It's hard to argue against the appeal of renewable energy projects, accept when communities are faced with the idea of turning perfectly good nature habits or undeveloped greenfields into solar or wind sites.
A new set of research and development tools from the U.S. Environmental Protection Agency and the U.S. Department of Energy aims to circumvent that objection by helping communities and businesses identify contaminated or abandoned sites that might be good options for renewable energy development projects.
The tools combine information from the National Renewable Energy Laboratory about appropriate site considerations for projects with EPA's past experience turning the vacant lots that can be found in pretty much any community into viable sites for renewable energy project.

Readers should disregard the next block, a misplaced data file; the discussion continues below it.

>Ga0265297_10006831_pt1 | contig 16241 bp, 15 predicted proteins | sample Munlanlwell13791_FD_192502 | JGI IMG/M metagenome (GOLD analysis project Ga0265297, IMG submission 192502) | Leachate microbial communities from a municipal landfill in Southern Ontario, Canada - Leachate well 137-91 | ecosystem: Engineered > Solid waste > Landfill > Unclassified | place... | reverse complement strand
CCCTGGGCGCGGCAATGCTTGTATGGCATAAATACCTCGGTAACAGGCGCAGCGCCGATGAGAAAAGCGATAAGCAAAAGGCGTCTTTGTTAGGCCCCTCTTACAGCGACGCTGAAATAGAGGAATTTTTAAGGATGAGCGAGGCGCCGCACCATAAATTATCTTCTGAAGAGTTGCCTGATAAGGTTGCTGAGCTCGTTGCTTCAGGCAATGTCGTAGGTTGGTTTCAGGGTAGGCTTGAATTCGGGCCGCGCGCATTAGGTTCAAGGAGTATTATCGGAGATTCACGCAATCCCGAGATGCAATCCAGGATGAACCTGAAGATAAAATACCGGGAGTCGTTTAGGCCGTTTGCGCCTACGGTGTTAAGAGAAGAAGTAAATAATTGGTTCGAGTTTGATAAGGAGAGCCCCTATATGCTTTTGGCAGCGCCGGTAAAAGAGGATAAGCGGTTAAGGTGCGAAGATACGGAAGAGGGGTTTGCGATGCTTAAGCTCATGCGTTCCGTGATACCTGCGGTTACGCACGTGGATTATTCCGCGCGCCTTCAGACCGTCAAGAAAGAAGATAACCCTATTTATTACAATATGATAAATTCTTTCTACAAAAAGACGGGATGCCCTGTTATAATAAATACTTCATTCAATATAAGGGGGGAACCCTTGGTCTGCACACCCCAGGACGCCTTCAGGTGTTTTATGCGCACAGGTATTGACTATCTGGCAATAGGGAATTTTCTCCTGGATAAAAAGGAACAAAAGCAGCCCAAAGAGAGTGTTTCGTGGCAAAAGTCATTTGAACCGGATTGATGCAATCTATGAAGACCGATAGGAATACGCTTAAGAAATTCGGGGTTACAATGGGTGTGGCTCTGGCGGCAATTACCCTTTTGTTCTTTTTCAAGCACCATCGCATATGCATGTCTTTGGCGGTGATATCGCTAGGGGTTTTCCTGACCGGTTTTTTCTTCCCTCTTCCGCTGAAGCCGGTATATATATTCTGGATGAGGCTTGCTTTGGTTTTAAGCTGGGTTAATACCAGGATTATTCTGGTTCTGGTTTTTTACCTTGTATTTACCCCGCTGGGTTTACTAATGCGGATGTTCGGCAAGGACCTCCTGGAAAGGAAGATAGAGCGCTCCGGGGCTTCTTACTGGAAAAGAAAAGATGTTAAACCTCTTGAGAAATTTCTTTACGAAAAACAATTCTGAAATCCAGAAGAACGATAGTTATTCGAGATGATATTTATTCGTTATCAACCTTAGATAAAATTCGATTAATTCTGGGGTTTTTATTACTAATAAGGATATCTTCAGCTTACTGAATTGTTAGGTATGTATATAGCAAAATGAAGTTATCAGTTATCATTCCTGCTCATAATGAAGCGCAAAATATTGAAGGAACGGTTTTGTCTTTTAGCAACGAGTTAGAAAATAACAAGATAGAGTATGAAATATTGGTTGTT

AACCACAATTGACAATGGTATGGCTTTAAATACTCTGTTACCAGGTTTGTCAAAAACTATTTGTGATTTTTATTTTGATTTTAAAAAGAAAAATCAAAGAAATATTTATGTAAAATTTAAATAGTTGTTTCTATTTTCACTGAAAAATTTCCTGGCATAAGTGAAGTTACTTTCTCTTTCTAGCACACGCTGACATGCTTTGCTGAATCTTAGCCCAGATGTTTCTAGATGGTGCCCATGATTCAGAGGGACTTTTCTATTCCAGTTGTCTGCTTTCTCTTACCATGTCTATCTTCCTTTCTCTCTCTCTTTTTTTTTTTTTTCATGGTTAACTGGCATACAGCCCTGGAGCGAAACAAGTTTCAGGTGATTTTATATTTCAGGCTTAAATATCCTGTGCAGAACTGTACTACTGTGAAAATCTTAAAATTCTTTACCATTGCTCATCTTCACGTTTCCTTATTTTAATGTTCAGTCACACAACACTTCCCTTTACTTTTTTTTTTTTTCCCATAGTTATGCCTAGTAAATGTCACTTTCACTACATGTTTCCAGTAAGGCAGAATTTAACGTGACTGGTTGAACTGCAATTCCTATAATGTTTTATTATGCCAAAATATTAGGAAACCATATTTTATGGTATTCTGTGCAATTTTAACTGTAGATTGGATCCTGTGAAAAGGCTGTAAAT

The hope is that cities can find new economic value in sites that just won't do for other development purposes. EPA estimates suggest there are 490,000 sites and 15 million acres of land that could potentially opportunities for renewable energy development projects.
The tools described on the EPA site were developed with community land owners in mind, but it's pretty easy to see how they might also help businesses assess and optimize real estate holdings -- and help them look at brownfield sites with fresh eyes.
This post was originally published on Smartplanet.com